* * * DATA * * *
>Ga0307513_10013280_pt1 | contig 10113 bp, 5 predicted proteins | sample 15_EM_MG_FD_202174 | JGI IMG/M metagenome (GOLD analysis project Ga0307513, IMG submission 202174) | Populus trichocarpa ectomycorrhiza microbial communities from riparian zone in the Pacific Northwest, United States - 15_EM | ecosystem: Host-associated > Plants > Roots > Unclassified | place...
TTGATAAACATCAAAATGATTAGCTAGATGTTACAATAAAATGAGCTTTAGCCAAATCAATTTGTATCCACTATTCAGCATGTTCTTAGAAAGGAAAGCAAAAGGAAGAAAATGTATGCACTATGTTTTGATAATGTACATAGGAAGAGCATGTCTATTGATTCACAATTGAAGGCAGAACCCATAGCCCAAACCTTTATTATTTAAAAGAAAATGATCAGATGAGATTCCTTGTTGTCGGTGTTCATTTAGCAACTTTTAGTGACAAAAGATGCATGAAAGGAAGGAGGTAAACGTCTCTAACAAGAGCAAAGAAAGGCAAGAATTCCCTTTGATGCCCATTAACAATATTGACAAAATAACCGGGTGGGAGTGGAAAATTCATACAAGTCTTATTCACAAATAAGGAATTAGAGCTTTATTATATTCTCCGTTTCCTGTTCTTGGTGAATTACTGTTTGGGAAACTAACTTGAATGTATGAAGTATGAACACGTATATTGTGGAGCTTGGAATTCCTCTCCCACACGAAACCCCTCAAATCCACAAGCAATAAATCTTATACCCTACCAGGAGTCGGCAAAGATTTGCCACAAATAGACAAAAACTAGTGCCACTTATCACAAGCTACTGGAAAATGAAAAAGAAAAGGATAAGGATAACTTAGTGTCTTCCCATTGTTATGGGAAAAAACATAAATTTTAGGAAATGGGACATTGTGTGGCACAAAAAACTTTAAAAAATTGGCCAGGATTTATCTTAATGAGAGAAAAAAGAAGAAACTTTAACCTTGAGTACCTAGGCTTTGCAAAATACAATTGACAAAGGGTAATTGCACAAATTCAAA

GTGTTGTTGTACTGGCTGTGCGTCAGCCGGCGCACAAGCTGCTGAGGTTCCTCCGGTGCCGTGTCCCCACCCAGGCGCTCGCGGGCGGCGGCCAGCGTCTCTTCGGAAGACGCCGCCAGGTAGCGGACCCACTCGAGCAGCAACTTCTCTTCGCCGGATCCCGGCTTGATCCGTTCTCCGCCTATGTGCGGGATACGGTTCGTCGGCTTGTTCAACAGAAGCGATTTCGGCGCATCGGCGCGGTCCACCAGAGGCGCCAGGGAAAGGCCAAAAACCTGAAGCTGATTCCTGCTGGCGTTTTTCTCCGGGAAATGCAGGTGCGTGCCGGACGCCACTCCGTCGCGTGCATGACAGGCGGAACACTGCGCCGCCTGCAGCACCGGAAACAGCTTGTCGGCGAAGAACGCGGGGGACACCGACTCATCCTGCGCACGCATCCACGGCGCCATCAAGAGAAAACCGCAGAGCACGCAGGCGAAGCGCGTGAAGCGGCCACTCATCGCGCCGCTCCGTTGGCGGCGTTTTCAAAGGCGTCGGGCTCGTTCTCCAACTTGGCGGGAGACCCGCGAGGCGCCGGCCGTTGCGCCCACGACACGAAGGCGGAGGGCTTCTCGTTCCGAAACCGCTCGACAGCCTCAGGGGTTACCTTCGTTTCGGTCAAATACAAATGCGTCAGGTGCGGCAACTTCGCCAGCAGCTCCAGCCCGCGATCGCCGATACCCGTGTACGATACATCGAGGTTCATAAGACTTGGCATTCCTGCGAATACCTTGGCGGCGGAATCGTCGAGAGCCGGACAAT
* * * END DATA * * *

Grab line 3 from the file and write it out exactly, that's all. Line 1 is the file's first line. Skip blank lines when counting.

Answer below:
GTGTTGTTGTACTGGCTGTGCGTCAGCCGGCGCACAAGCTGCTGAGGTTCCTCCGGTGCCGTGTCCCCACCCAGGCGCTCGCGGGCGGCGGCCAGCGTCTCTTCGGAAGACGCCGCCAGGTAGCGGACCCACTCGAGCAGCAACTTCTCTTCGCCGGATCCCGGCTTGATCCGTTCTCCGCCTATGTGCGGGATACGGTTCGTCGGCTTGTTCAACAGAAGCGATTTCGGCGCATCGGCGCGGTCCACCAGAGGCGCCAGGGAAAGGCCAAAAACCTGAAGCTGATTCCTGCTGGCGTTTTTCTCCGGGAAATGCAGGTGCGTGCCGGACGCCACTCCGTCGCGTGCATGACAGGCGGAACACTGCGCCGCCTGCAGCACCGGAAACAGCTTGTCGGCGAAGAACGCGGGGGACACCGACTCATCCTGCGCACGCATCCACGGCGCCATCAAGAGAAAACCGCAGAGCACGCAGGCGAAGCGCGTGAAGCGGCCACTCATCGCGCCGCTCCGTTGGCGGCGTTTTCAAAGGCGTCGGGCTCGTTCTCCAACTTGGCGGGAGACCCGCGAGGCGCCGGCCGTTGCGCCCACGACACGAAGGCGGAGGGCTTCTCGTTCCGAAACCGCTCGACAGCCTCAGGGGTTACCTTCGTTTCGGTCAAATACAAATGCGTCAGGTGCGGCAACTTCGCCAGCAGCTCCAGCCCGCGATCGCCGATACCCGTGTACGATACATCGAGGTTCATAAGACTTGGCATTCCTGCGAATACCTTGGCGGCGGAATCGTCGAGAGCCGGACAAT